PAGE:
model.save_checkpoint(, iteration, client_state = sd)

In Megatron-LM GPT2’s save_checkpoint() function, add the following lines to invoke the above function for DeepSpeed.

 def save_checkpoint(iteration, model, optimizer,
                     lr_scheduler, args):
     """Save a model checkpoint."""
     if args.deepspeed:
         save_ds_checkpoint(iteration, model, args)

In the load_checkpoint() function, use DeepSpeed checkpoint loading API as below, and return the states for the client model.

 def load_checkpoint(model, optimizer, lr_scheduler, args):
     """Load a model checkpoint."""

     iteration, release = get_checkpoint_iteration(args)

     if args.deepspeed:
         checkpoint_name, sd = model.load_checkpoint(args.load, iteration)

         if checkpoint_name is None:
             if mpu.get_data_parallel_rank() == 0:
                 print("Unable to load checkpoint.")
             return iteration

DeepSpeed Activation Checkpoints (Optional)

DeepSpeed can reduce the activation memory during model parallel training by partitioning activation checkpoints across model parallel GPUs, or offloading them to CPU. These optimizations are optional, and can be skipped unless activation memory becomes a bottleneck. To enable partition activation, we use the deepspeed.checkpointing API to replace Megatron’s activation checkpointing and random state tracker APIs. The replacement should happen before the first invocation of these APIs.

a) Replace in :

    # Optional DeepSpeed Activation Checkpointing Features
    if args.deepspeed and args.deepspeed_activation_checkpointing:

def set_deepspeed_activation_checkpointing(args):


    mpu.checkpoint = deepspeed.checkpointing.checkpoint
    mpu.get_cuda_rng_tracker = deepspeed.checkpointing.get_cuda_rng_tracker
    mpu.model_parallel_cuda_manual_seed =

b) Replace in mpu/

if deepspeed.checkpointing.is_configured():
    global get_cuda_rng_tracker, checkpoint
    get_cuda_rng_tracker = deepspeed.checkpoint.get_cuda_rng_tracker
    checkpoint = deepspeed.checkpointing.checkpoint

With these replacements, various DeepSpeed activation checkpointing optimizations such as activation partitioning, contiguous checkpointing, and CPU checkpointing, can be specified either with deepspeed.checkpointing.configure or in the deepspeed_config file.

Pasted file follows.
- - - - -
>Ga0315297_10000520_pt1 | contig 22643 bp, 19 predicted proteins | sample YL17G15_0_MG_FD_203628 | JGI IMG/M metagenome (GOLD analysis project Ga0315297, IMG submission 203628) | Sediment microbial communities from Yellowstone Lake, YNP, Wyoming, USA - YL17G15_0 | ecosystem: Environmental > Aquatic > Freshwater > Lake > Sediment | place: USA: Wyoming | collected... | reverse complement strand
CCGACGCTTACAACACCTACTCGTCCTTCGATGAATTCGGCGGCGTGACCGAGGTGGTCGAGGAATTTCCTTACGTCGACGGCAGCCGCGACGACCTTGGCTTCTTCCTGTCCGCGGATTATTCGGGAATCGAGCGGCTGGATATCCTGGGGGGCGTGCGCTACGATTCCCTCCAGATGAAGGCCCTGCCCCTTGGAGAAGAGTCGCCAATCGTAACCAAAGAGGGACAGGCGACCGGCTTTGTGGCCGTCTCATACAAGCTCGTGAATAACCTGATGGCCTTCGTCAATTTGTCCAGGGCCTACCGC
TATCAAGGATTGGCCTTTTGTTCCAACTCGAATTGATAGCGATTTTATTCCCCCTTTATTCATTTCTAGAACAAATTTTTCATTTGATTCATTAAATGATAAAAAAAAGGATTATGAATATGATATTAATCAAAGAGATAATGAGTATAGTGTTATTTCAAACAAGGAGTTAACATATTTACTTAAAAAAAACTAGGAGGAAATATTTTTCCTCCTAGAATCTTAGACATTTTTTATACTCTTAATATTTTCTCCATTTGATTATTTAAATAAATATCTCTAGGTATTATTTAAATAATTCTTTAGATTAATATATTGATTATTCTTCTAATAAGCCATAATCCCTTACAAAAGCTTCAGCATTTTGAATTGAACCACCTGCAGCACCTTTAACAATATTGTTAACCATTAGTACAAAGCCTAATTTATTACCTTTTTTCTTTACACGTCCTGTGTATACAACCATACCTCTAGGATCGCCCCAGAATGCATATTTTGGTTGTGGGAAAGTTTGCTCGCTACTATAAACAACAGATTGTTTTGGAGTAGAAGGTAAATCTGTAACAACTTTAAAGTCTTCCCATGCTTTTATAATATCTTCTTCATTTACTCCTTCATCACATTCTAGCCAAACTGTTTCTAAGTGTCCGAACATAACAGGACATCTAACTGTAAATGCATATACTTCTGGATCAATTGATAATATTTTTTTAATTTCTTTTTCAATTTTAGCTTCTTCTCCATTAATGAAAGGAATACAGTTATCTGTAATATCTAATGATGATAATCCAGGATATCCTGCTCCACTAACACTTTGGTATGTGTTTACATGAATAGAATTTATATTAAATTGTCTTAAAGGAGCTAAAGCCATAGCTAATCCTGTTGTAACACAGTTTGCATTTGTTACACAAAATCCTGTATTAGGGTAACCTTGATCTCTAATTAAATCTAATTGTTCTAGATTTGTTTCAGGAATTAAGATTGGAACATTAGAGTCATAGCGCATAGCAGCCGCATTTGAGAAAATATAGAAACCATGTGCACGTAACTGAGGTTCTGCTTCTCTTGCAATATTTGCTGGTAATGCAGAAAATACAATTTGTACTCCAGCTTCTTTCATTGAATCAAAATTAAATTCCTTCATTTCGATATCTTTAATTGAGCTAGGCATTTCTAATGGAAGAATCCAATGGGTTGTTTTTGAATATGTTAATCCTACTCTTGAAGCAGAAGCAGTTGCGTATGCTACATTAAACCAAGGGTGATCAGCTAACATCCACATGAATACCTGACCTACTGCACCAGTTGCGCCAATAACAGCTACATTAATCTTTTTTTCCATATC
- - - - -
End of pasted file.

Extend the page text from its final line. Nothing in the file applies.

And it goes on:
Train scripts

We assume that the webtext data was prepared in the previous step. To start training Megatron-LM GPT2 model with DeepSpeed applied, execute the following command to start training.

  • Single GPU run
    • run bash scripts/
  • Multiple GPUs/Nodes run
    • run bash scripts/

DeepSpeed Evaluation using GPT-2

DeepSpeed enables training very large models effectively via the advanced ZeRO optimizer. In February 2020, we released a sub-set of optimizations from ZeRO in DeepSpeed that perform optimizer state partitioning. We refer to them as ZeRO-1. In May 2020, we extended ZeRO-1 in DeepSpeed to include additional optimizations from ZeRO including gradient and activation partitioning, as well as contiguous memory optimizations. We refer to this release as ZeRO-2.

ZeRO-2 significantly reduces the memory footprint for training large models which means large models can be trained with i) less model parallelism and ii) larger batch sizes. A lower model parallelism degree improves training efficiency by increasing the granularity of computations such as matrix multiplications where performance is directly related to the size of the matrices. Furthermore, less model parallelism also results in less communication between model parallel GPUs, which further boosts performance. Larger batch size has a similar effect of increasing the computational granularity as well as reducing communication, also resulting in better performance. Therefore, with DeepSpeed and ZeRO-2 integration into Megatron, we elevate the model scale and speed to an entirely new level compared to Megatron alone.